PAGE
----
16 hours ago, Strange said:And what does it mean for a photon to "experience time" anyway? They are unchanging so it makes no difference.
This "experience" of time I'm referring to is really about leading to whether the existence of time (and spacetime) is a prerequisite for masslessness.
15 hours ago, Strange said:No. Needing space is a characteristic of fermions (which all have mass). Bosons can all occupy the same space (they can overlap or pass through one another). And there are bosons with mass.
If two bosons have values in the higgs field and then occupy the same quantum state of position, how do they retain their original higgs values when they separate?
What relevance or significance does space, position and location have for bosons?
15 hours ago, Strange said:But all massless things are (I think) bosons, and so no't need space.
So if we removed all massive things from universe, do the physics of spacetime have any relevance?
If we removed or changed the physics of spacetime, would that affect the nature of any massless things?
16 hours ago, Strange said:I would say that a universe requires spacetime because without that it would be zerosize and exist for zero time; in other words it wouldn't exist.
I would argue, a universe absent of spacetime requires that anything that might exist within it may have a value for size or for time but that such values are redundant and just meaningless information. If the presence of spacetime gives meaning to space and time values, then the absence of spacetime removes that meaning. Zero size and zero time has meaning and meaning requires presence.
16 hours ago, Strange said:But, using the math of GR, you can define a universe with no mass or energy in it; just spacetime. These "vacuum solutions" to the Einstein Field Equations are useful for exploring aspects of the theory.
I think perhaps I should have started this thread in the quantum fields topic. GR describes spacetime and gravity through relationships between how things interact on a macro scale. I wanted to explore how the universe presents to massless things.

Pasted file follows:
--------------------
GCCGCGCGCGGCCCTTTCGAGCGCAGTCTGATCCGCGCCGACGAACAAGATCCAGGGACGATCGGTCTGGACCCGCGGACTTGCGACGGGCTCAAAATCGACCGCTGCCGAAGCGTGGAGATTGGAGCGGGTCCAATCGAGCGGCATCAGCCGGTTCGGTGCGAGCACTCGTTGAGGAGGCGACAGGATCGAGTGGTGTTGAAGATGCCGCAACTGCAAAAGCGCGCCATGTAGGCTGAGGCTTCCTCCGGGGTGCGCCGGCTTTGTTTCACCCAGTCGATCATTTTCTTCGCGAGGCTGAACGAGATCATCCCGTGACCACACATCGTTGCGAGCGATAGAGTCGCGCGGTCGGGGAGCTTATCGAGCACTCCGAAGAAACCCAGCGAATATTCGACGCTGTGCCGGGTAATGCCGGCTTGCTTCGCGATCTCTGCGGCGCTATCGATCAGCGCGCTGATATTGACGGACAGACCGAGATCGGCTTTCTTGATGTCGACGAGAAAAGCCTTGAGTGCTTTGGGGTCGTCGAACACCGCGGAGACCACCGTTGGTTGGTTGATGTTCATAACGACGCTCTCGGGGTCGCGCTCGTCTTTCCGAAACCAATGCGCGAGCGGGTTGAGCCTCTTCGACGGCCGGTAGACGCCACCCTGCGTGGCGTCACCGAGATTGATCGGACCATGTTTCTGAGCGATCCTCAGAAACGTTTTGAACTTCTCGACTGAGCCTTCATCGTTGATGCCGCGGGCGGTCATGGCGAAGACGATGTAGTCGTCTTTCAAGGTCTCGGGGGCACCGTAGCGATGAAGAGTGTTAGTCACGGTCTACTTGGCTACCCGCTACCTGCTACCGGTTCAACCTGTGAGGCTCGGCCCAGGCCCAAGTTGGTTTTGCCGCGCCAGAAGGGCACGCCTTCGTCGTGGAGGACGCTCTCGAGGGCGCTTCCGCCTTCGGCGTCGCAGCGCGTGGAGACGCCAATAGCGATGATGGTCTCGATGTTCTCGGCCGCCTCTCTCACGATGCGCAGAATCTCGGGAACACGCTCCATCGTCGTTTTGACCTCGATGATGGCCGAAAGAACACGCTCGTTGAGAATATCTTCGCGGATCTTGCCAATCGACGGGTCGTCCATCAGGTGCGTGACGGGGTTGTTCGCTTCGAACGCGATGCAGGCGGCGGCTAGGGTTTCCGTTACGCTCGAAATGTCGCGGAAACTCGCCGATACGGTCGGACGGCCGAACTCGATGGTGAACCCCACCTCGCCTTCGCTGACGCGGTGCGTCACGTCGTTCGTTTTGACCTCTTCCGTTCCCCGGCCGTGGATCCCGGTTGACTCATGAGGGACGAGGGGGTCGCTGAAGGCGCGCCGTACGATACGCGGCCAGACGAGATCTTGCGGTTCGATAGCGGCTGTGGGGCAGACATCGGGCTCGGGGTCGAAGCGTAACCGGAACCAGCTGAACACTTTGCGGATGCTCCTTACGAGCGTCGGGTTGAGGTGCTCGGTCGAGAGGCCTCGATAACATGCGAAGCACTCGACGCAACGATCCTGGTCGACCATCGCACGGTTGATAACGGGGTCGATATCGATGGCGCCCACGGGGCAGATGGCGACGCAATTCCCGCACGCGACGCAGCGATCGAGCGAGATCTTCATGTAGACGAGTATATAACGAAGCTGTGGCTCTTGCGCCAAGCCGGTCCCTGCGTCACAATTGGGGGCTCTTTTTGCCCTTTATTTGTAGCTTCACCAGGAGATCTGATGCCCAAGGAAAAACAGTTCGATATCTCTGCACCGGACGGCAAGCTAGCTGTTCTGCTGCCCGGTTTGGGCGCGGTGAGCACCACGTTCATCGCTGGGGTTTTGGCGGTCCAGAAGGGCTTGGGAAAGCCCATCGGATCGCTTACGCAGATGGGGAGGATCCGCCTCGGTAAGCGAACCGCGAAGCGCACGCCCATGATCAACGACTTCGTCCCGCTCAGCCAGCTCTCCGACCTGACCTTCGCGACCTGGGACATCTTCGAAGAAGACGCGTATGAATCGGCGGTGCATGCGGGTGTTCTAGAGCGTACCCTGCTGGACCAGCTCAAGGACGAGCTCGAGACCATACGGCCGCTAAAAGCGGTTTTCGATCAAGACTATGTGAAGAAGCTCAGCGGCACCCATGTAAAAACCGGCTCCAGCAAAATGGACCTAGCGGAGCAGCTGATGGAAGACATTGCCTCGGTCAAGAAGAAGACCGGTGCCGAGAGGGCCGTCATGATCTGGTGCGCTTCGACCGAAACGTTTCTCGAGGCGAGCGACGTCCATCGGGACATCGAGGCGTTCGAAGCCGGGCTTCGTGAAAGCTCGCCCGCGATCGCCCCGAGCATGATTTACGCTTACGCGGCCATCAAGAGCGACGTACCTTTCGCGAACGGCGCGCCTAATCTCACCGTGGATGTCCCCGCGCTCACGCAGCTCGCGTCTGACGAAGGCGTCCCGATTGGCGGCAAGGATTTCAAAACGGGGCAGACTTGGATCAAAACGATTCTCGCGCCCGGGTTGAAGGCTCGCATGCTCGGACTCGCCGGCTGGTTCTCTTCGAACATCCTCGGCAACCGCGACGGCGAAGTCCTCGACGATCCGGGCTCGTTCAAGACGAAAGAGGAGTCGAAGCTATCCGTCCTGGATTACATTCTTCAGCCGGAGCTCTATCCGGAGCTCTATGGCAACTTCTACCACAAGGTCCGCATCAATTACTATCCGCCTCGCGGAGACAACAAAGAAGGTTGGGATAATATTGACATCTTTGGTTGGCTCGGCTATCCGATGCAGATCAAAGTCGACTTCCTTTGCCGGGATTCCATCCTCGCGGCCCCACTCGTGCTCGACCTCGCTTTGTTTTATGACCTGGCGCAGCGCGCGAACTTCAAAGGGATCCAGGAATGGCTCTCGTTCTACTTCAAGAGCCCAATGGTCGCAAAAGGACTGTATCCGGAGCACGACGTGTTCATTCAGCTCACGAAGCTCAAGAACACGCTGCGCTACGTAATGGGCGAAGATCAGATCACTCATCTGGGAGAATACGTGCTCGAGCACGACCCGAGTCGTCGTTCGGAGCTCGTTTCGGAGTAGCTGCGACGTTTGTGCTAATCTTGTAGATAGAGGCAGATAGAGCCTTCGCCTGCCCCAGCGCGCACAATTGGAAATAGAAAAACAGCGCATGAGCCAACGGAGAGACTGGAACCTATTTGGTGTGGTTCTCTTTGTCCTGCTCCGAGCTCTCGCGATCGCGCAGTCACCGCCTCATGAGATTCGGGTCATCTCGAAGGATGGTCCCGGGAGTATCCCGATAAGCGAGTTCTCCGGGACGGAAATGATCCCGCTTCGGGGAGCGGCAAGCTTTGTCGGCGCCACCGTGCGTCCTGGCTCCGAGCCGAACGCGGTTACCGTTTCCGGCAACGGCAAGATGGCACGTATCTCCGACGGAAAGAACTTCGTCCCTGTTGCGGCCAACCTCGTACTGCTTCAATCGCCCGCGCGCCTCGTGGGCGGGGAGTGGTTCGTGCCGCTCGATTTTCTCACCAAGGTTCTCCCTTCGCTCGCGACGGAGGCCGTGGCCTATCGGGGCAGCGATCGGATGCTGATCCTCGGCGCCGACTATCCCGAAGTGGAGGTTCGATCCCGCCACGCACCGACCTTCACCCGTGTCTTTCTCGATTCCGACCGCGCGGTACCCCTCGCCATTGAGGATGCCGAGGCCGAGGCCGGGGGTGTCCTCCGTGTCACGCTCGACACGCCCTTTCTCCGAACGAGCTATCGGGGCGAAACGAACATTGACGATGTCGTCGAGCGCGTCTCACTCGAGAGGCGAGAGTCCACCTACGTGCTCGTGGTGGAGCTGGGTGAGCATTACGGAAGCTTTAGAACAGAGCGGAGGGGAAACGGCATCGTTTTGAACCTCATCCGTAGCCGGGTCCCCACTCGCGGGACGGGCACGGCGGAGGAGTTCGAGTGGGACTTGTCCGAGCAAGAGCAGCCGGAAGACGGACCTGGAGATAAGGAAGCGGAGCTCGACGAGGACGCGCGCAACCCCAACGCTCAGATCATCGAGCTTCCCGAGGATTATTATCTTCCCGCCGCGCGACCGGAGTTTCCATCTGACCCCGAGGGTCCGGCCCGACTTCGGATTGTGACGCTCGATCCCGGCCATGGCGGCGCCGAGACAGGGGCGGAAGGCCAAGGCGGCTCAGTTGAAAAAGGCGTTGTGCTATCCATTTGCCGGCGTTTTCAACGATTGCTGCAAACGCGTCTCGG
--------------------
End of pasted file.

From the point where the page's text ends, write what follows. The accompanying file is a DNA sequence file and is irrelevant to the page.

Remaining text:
Is spacetime a prerequisite for massive or massless things to exist?
Do massless things have any nonspacetime properties?
Do massive bosons have a gravitation effect?
If spacetime is a continuum and gravity curves spacetime, why is spacetimegravity not a continuum?
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Much appreciated for such direct answers! I will ponder your information and see what further inconsistencies and contradictions arise in my layman imagination.
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So I've been running a lot recently. And running causes the mind to wander, and wonder. Here are some wanderings:
Are all quantum observers required to be massive?
Can something without mass, cause or contribute to waveform collapse of an another observable?
Must all massless things in the universe move at the speed of light, relative to the massive things?
Must all things that move in the universe at the speed of light be massless?
Do all massive things move at the same speed relative to a massless thing?
Do all massive things need space?
Do any massless things need space?
Do all massive things experience entropy?
Do massless things experience entropy?
Does time matter to massless things?
Do massless things experience spacetime ?
Does a massless universe require spacetime?
How many dimensions does a massless thing need? EG, a photon has property of wavelength and a frequency, so at least 2 dimensions. Could its "movement" through spacetime be a property of spacetime rather than of itself? That is, if it didn't have the property of c relative to massive things, because massive things didn't exist, would it still have the property of c?
That's many questions to roughly the same thoughts that were bugging me as I was running. Ill be running again tomorrow!0 
So which processes have the most advanced predictions, the least systematic errors, but still a high degree of randomness?
How far can quantum randomness extend to the macro scale?
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But do these functions only describe processes and their behaviour over time statistically? For the next singular quantum event, are they still unpredicatable?
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Actually I asked for the closest thing to true random, as I had assumed a definitive answer would be improbable. I was hoping for a variety of examples that exist in the quantum world, because ultimately that's where I again assumed any randomness will originate from. I was rather disappointed at there only being one answer (atomic decay), as I thought there would be more interesting situations where randomness is exhibited.
On the other hand, rather than looking at the randomness on the smallest scale, and look instead at randomness on the largest scale, such as the observable universe and how the different interpretations affect randomness on that scale. Under Copenhagen interpretation, if the micro scale is not deterministic, then perhaps on the large scale there is greater nondeterminism. Just like one set of infinities can be greater than other sets of infinities.
Under Bohm, even if the quantum world is deterministic, can it be proved that this determinism is carried over through all the scales, despite being practically impossible to measure? All it would take is one nondeterministic event to occur somewhere in the Bohm universe, and the deterministic nature of its quantum world would essentially be irrelevant in a volume that included such an event, and perhaps all "connected" volumes too.